Lack of appropriately designed, implemented and documented procedures and controls at both entity level and process level to allow for Tritium to achieve complete, accurate and timely financial reporting. This is pervasive across the entity level and each of the key business processes, including controls over the preparation and review of account reconciliations and journal entries, revenue recognition processes, inventory existence processes, and controls over information technology to ensure access to financial data is adequately restricted to appropriate personnel.

 

   

Segregation of duties has not been sufficiently established across the key business and financial processes. Given the size, nature of the organization, and the current structure of the finance function, a lack of segregation of duties applied to the key business and financial processes across the organization has been identified. A consequence of the lack of segregation of duties is the heightened risk of fraud or material misstatement when no appropriate mitigating controls are in place.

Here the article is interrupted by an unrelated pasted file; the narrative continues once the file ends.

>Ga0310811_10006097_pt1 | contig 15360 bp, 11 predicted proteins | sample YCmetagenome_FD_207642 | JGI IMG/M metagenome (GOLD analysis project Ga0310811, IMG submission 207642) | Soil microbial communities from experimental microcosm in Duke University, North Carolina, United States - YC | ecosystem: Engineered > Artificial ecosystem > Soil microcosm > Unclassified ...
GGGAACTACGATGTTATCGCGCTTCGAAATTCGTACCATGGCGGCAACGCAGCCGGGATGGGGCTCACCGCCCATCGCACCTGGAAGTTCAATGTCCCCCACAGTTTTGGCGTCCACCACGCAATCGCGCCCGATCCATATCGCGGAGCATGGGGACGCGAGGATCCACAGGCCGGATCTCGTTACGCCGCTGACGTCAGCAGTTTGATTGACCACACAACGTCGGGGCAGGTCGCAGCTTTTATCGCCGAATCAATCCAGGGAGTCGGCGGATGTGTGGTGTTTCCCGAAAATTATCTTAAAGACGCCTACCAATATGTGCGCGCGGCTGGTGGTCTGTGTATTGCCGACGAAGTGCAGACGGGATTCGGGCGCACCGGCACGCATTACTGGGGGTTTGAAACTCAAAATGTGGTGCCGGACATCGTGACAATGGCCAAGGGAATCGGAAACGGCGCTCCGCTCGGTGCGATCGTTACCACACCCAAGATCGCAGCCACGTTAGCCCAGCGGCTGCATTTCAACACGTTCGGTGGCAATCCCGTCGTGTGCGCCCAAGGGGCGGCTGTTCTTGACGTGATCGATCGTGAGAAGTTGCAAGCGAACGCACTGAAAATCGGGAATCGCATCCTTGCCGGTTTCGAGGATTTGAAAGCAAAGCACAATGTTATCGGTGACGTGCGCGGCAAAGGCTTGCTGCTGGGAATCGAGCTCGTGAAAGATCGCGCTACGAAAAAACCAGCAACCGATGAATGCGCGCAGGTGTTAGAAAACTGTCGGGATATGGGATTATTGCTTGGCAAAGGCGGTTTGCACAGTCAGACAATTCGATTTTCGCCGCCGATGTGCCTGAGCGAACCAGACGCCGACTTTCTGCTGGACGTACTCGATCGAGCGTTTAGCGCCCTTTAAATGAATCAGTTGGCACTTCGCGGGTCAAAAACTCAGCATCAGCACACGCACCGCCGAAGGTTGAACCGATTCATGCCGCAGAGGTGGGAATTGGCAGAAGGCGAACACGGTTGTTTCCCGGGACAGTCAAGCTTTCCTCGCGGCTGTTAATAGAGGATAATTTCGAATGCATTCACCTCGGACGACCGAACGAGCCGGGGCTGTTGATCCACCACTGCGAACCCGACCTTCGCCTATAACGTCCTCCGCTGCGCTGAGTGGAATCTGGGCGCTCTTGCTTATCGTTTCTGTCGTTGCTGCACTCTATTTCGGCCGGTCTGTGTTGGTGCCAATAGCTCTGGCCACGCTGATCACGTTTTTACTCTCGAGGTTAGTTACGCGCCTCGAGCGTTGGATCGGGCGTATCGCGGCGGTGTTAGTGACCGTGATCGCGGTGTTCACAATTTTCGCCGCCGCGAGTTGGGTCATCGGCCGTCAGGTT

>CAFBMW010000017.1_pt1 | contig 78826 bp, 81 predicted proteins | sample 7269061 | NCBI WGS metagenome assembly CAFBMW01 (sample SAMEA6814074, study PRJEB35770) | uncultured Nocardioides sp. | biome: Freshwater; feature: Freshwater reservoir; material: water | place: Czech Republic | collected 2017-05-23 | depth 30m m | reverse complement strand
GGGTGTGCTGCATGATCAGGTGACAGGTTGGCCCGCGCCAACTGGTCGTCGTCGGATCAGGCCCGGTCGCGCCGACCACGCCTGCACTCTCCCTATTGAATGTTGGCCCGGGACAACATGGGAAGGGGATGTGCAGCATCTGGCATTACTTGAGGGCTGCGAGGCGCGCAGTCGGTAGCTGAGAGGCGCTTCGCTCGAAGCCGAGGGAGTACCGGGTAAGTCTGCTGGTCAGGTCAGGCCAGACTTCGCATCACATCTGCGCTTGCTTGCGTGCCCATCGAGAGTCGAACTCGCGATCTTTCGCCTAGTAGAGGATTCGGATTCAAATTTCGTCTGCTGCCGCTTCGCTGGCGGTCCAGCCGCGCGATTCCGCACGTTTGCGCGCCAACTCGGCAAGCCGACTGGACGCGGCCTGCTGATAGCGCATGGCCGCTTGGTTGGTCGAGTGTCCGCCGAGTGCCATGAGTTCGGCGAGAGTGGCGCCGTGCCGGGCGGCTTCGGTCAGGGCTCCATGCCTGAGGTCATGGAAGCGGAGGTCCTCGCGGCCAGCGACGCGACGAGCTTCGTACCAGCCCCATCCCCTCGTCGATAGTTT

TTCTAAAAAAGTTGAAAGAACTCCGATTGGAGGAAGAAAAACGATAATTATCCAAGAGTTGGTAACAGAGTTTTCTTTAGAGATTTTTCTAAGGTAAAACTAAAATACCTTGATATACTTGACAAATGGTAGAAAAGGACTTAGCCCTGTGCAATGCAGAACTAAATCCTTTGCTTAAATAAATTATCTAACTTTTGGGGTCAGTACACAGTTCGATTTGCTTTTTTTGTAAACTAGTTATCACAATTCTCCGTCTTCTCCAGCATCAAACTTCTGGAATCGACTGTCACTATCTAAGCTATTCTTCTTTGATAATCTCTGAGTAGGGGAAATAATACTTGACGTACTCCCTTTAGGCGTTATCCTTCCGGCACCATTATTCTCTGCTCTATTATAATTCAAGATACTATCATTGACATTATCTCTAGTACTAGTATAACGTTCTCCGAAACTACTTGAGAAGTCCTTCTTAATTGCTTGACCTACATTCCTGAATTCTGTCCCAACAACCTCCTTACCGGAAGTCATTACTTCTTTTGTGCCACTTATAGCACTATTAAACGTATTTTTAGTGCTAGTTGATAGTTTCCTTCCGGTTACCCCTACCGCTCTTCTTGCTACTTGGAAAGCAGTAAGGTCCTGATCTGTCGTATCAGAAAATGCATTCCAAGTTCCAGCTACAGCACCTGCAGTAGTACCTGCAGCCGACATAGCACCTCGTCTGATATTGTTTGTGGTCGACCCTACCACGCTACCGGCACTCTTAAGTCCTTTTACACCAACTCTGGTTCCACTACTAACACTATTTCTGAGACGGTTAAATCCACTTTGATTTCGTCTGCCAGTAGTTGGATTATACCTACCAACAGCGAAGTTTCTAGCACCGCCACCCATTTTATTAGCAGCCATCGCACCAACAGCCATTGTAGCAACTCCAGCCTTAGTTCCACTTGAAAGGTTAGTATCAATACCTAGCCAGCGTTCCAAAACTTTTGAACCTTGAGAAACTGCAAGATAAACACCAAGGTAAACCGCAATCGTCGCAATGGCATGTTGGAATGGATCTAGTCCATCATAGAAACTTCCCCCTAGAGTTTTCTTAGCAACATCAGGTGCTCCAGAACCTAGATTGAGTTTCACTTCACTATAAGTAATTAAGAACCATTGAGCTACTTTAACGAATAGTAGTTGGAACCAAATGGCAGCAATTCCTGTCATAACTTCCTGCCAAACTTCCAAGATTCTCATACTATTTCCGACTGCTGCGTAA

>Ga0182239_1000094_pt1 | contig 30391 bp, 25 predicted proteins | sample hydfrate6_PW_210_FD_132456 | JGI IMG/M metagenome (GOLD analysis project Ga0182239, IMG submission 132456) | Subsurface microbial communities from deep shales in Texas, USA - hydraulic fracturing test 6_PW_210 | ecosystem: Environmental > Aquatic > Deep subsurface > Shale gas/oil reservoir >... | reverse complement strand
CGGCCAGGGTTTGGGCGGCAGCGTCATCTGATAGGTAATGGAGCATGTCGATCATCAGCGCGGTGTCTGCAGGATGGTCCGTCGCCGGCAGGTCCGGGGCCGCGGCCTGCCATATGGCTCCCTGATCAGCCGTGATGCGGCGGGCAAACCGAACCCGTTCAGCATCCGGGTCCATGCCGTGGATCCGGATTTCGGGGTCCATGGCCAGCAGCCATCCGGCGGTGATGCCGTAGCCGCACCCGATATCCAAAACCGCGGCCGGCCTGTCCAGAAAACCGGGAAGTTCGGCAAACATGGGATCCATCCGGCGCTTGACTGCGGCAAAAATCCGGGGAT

Lack of personnel with appropriate knowledge and experience relating to U.S. GAAP and SEC reporting requirements to enable the entity to design and maintain an effective financial reporting process. A lack of knowledge and experience in these areas may lead to the Company being in breach of SEC financial reporting and other related requirements, especially given that the current finance function has not been designed to include sufficient accounting and financial reporting personnel with (i) the requisite knowledge and experience in the application of SEC financial reporting rules and regulations; and (ii) the appropriate expertise in the relevant U.S. accounting standards.